By Rosario Pipolo
I arrived in Santiago de Chile early in the morning. I walked along Avenida Libertador ‘O Higgins before sunrise light up the capital of the country ended up in the hands of the military coup on September 11, 1973. I waited for the sunrise in front of La Moneda Palace. I saw the riot, the burning building, I relived the end of Salvador Allende’s Chile. There was a policeman going back and forth recalling buried nostalgia of Pinochet dictatorship.
This was my journey of memory I had been waiting for a long time, before I had seen the movie Garage Olimpo by Marco Bechis at Venice Film Festival; before I had been finding out the ogre Pinochet’s rise to power, sustained by Western countries; before I had been looking for documents and files on the genocide of desaparecidos. All of us we were accomplices, some more, some less.
I have historical hard feelings about this crime liquefied in indifference of Chileans, who avoided to answer on the subject without taking it upon themselves to express a clear point of view. September 11 disappeared in the tunnel of indifference, didn’t it?
On the other hand, all of Chileans in exile met in my life, including the musical band of Intillimani interviewed in Milan more than ten years ago, showed me the contrary.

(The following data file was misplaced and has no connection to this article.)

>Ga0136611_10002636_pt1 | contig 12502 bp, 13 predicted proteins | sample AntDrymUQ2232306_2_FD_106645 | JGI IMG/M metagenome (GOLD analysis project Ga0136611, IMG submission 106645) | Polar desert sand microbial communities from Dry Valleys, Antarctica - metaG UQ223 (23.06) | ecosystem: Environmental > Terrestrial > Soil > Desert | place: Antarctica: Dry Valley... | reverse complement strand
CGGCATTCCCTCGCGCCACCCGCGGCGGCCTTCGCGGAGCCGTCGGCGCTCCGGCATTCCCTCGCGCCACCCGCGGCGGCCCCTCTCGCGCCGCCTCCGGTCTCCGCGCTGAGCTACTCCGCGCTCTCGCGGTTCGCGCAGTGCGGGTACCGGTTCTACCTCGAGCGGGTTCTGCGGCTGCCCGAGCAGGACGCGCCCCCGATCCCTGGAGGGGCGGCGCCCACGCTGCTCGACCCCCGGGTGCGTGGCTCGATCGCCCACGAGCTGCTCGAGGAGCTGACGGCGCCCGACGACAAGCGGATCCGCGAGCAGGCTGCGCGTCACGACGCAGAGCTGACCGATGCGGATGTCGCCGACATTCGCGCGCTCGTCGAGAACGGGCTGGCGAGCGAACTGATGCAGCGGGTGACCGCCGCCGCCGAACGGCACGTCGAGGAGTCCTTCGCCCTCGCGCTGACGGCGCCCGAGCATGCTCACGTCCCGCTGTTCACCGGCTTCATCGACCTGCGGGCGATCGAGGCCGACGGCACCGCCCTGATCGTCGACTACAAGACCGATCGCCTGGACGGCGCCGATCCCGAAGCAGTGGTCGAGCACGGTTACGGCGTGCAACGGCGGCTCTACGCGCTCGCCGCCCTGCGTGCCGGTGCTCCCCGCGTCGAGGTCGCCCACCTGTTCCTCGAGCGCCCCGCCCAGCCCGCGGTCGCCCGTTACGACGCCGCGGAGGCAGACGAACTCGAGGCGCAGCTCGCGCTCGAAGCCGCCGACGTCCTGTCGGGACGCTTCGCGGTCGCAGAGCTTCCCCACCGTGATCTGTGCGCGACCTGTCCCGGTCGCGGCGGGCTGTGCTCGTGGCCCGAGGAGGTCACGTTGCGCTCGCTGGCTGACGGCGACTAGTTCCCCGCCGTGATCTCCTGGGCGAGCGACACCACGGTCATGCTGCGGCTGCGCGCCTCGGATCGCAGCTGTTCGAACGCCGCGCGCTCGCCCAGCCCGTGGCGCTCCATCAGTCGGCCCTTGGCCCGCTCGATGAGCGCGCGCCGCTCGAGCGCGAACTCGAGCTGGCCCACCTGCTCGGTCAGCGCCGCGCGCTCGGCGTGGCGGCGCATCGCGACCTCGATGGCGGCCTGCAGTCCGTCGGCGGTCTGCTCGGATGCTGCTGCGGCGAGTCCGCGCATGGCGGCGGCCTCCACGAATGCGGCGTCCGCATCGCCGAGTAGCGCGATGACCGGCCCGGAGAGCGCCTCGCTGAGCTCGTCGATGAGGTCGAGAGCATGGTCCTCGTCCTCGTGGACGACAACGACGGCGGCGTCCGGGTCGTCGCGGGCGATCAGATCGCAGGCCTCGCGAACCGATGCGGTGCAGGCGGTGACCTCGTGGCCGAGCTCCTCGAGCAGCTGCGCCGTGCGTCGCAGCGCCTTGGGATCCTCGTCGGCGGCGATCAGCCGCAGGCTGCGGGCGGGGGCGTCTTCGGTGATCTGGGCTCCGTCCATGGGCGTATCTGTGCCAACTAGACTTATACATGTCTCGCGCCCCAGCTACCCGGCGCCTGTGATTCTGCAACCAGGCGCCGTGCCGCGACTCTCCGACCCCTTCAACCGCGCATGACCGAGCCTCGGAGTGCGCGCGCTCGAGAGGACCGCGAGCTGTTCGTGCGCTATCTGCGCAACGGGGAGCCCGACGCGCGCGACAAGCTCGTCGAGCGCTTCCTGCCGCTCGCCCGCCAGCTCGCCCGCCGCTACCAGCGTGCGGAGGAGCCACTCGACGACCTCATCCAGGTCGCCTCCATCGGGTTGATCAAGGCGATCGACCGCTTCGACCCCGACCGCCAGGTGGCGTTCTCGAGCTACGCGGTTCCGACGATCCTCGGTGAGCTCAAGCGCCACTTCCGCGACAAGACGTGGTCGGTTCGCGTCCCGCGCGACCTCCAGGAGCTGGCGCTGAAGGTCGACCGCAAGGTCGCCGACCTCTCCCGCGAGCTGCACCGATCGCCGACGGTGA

A florist gave me a white carnation and I thanked her in my broken Spanish: “I’m an Italian with the courage of an exiled Chilean coming back home”. Yes, I felt so along the avenues of the General Cemetery looking at the desert clod of crosses without names and pits dug in the ground dried up by the tears of mothers, children, girlfriends who didn’t see their loved ones come back, “missing”, in one of the cruelest genocides of the Twentieth century.
I put the carnation on the tomb of Salvador Allende (1908-1973), in the silence of a Friday morning, among the souvenirs of a deep reflection ending in a conversation between me and the owner of the old bookshop Luis de Rivano, where I found a couple of publications of the 60s by the Chilean President killed by military power. I wanted to smell the scent of paper before the dictatorship, scroll ink words dreaming of a different Chile.
It was an ax chopping my 40 years the emotional impact with Museum of Memory and Human Rights. A journey within a journey among depositions, videos, documents, preserved nowadays in the only place where it lives Chilean memory and horrors of the dictatorship.
I still feel an exiled Chilean coming back home, but without finding people I left. I got lost in the streets of Santiago, listening to the songs of Los Prisioneros, the music band hostile to Pinochet regime, whose album Pateando Piedras remains the soundtrack of my memorable trip.
Leaving Santiago, I was stuck in the middle of the night crossing the Andes mountains, not far from the Argentine border for customs control. I ate a sandwich and point up at the sky. The stars gazed at me: they were the eyes of those who had broken life, making us believe they were missing. Desaparecidos remain the worst remorse of our conscience.
Rosario Pipolo is an Italian journalist, blogger and social media specialist. He lives and works in Milan.